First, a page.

Can Mobile Shift BT Into Reverse?

Veterans of the BT space will recall Omar Tawakol as a fixture at digital ad conferences in the early 2000s. As the CMO for Revenue Science he was a perennial panelist explaining the technology and virtues of behavioral approaches. Now, as chief advertising officer at mobile search firm Medio, Omar is still pursuing the BT model but, "in reverse," he says. Medio powers various types of on-deck search for T-Mobile, Verizon, and Amp'd. The range and depth of data that mobile can deliver about consumers generally may be more valuable to marketers than the basic act of segmenting and ad serving.

Behavioral Insider: What is the link between the BT disciplines you developed at Revenue Science and mobile search?

Omar Tawakol: The thing you learn when doing behavioral is that some of the best behaviors you find on the Internet are behaviors that have signs of intent. Search had proven [itself]; through all the different types of data we worked with at Revenue Science, search was always the best. It was more granular and it was more lean-forward, since the consumer actually types it. Because the mobile phone is a single point of data access there is an incredible amount of richness a carrier can have. It's as if you had access to an entire Internet experience online.



BI: What data points are available to you now on mobile searchers?

Tawakol: It depends upon what data is allowed for you to have access to. If you have a good relationship with the carrier, you may have the ID of the phone. It depends on whether you are working with WAP or an application, where you can track behaviors across sessions.

BI: What is the state of those relationships. Are there carriers sharing?

Tawakol: I can't comment in specifics. I can say Medio has access to that information but I can't talk about which carrier does and doesn't [share].

BI: What kind of segmentation is possible now?

Tawakol: Let me step back and lay out something. What you saw in classic BT online was typically [that] people did segmentation as if they knew the answer to the question. Ford would say they wanted you to give them people who went to the following SUV pages. So you ID someone like Kelly Blue Book or Edmunds and tell them these are the behaviors we are interested in. Go get me people who did that. It is glorified database look-ups. The buyer says, these are the acts I want to buy.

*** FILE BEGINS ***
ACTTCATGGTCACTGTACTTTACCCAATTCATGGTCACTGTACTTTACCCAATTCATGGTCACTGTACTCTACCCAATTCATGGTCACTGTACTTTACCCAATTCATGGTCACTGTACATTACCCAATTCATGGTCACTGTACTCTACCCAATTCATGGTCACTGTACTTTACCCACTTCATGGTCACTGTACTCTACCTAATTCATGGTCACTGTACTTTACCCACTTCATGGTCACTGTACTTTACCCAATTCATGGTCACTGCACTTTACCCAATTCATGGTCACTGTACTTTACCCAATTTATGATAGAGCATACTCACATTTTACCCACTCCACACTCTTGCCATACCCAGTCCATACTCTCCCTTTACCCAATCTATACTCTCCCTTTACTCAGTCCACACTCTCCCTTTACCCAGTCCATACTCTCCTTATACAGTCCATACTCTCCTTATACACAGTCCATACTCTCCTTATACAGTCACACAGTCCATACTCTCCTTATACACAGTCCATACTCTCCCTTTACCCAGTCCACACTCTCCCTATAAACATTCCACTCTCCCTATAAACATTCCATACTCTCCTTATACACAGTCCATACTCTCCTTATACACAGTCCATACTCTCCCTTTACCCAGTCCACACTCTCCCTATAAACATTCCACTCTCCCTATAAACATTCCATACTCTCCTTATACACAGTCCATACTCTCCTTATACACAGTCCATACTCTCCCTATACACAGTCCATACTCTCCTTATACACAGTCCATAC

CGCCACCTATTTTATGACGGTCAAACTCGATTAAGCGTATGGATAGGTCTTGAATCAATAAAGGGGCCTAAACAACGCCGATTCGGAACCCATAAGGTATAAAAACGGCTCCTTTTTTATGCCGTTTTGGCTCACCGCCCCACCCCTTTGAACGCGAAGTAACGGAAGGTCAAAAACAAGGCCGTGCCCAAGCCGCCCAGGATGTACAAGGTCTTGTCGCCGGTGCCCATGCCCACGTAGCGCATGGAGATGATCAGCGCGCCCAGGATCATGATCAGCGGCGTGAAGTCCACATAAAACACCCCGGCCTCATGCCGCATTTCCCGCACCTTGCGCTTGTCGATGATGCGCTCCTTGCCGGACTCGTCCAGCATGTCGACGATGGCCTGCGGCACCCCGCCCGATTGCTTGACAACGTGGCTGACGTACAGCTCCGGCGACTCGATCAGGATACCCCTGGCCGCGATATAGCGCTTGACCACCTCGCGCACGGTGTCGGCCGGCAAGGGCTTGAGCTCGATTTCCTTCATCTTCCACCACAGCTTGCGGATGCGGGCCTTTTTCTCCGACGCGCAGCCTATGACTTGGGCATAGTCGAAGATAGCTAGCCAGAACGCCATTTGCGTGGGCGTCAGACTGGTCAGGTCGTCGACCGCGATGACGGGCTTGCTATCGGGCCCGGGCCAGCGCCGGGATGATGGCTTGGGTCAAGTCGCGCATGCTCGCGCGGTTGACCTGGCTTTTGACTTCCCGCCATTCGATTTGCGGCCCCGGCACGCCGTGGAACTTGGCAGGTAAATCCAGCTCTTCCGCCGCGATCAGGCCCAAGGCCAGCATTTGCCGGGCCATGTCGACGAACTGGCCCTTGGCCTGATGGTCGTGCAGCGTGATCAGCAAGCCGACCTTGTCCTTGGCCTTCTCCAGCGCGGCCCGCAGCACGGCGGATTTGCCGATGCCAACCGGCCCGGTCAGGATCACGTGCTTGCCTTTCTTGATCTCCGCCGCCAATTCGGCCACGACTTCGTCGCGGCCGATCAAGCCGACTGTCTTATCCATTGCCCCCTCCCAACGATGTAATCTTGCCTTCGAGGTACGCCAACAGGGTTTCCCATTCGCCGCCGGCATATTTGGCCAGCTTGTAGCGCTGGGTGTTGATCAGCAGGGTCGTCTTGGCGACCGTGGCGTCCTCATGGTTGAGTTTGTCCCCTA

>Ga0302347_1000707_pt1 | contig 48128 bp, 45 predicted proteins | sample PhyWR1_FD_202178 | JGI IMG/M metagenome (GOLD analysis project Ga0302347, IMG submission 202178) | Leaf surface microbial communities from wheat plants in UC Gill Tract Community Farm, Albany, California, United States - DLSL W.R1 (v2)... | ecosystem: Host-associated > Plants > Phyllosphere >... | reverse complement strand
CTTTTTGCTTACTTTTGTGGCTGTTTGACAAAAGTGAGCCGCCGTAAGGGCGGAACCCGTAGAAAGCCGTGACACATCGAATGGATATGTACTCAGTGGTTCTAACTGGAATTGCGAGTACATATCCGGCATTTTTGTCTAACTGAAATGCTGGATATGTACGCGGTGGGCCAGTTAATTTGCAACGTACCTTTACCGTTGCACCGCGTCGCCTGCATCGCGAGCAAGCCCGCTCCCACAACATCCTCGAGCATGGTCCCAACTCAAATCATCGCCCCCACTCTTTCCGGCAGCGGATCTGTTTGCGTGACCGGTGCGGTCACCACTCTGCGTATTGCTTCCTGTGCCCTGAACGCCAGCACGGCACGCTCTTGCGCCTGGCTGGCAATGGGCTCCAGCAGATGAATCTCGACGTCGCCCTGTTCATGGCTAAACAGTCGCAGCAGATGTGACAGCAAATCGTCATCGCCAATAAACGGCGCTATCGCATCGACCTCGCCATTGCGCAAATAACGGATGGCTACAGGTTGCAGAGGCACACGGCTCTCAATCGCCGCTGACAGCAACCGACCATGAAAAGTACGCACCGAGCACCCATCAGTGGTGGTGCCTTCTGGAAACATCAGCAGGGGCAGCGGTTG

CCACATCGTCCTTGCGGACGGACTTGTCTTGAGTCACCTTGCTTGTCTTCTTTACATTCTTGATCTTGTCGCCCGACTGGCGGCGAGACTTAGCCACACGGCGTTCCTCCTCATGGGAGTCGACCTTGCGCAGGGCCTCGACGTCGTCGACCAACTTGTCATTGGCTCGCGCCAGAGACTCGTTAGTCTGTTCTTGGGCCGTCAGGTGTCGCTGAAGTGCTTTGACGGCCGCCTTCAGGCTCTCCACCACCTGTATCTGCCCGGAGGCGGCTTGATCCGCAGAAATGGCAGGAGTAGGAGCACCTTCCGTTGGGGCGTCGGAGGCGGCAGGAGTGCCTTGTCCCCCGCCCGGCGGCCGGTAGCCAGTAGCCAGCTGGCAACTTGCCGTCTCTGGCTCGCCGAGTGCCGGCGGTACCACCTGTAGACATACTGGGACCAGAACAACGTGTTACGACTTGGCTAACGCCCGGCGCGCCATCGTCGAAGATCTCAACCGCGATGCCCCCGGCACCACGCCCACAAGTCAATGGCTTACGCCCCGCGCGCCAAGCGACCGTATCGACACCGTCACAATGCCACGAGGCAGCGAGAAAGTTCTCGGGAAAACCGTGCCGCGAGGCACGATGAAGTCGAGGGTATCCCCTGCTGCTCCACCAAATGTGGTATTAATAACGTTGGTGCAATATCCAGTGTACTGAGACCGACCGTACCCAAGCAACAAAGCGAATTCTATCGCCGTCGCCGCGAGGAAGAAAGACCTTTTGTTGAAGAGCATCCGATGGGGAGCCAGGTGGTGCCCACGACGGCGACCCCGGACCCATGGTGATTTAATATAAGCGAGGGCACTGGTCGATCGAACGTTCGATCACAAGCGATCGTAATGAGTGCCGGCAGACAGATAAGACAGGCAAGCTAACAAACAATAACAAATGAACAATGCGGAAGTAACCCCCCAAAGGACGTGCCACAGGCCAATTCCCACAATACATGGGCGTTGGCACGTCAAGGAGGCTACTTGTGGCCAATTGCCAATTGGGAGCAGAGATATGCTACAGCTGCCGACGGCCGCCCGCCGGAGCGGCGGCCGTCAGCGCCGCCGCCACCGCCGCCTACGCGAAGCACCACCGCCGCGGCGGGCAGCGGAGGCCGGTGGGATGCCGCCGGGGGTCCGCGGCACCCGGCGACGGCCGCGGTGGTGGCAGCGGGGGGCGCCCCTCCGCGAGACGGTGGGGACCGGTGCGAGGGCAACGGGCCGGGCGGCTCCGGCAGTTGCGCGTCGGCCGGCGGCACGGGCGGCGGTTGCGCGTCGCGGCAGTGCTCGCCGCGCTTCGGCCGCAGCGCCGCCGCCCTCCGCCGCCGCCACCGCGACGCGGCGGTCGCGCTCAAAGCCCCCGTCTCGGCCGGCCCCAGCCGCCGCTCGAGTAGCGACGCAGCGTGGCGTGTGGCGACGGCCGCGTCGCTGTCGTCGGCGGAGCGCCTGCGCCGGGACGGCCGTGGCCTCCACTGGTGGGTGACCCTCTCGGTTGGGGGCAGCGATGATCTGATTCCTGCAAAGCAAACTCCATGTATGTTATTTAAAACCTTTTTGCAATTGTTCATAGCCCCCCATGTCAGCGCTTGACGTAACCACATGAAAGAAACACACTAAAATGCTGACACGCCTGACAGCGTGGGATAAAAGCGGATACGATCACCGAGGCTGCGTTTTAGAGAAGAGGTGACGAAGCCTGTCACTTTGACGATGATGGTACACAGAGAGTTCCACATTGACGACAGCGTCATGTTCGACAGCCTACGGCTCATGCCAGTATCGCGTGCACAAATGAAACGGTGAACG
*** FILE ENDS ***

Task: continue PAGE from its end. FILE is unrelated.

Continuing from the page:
There is another form of segmentation which happened a little bit in the BT space online.. and we have started to take it up in the mobile space. We call it 'clustermerization' or identifying 'clustermers.' You work almost opposite to segmentation. We let the data speak You get access to search history, WAP browse history, transaction history and demographic information. You put all those attributes together and you have a very rich database. But instead of forcing a conclusion on the database, you let the segmentation and data mining techniques come out and identify discrete types of clusters that you can then do all sorts of things for. You can identify trends in the data that are unusual, like people who love 'Star Wars' content actually like classical music, which is something your wouldn't know in advance.

The data has bubbled up naturally occurring audience segments based on behavior. The interesting thing is that now you have carriers who have access to all that [data] and can group people that are similar and tell us what their behaviors are. How do we sell services to one group of people because we know [those who are similar to them] and what they have done.

BI: What sorts of ads and campaigns come from that knowledge?

Tawakol: This biggest trend I see in advertising is that ads that look like content are much more useful to the customer. They treat it as something that's useful. [In mobile search] it is not seen as advertising. The customer asked a question and you answered it. The goal is to use BT to extend that, so ads outside of the search experience are so relevant to the needs of that consumer that they look at it as an embedded piece of content.

BI: It sounds as if you think mobile has data points that can be used to better inform other forms of marketing.

Tawakol: An interesting opportunity I see on the phone -- and probably also online -- is to do behavioral targeting in reverse much more aggressively. I think about BT in the opposite way it's been done for the past four years. Generally, we figure out a group of people to send a campaign to. And it gets to them some of the time. But if you did it in reverse, you could get them all the time. Which is to say, instead of using BT to plan and deliver a campaign, you can use it in the planning process. I will still buy contextually and by search or geographically, but BT allows me product maps of who are the people who are actually responding to my creative. I could fine-tune my buying to really get the right people. Even if the next iteration of the buy is not behavioral in delivery, you are still using it as a tracking mechanism to figure out who is the right audience and who is actually responding to my campaign. It becomes a way of instrumenting all campaigns.

On the mobile phone that becomes really rich, because you get that one point of information that can look at all the history and say, who is the right recipient of this ad. You can go further and say that ads that take place on other media or print can use BT in reverse. It's a huge potential of the phone to let you understand audiences for ads that aren't even delivered by phone. I would call them behavioral maps. It may be that BT in reverse is bigger on mobile than direct BT. Instead of using BT to figure out who to serve the campaign to, it would be used to make all campaigns smarter.

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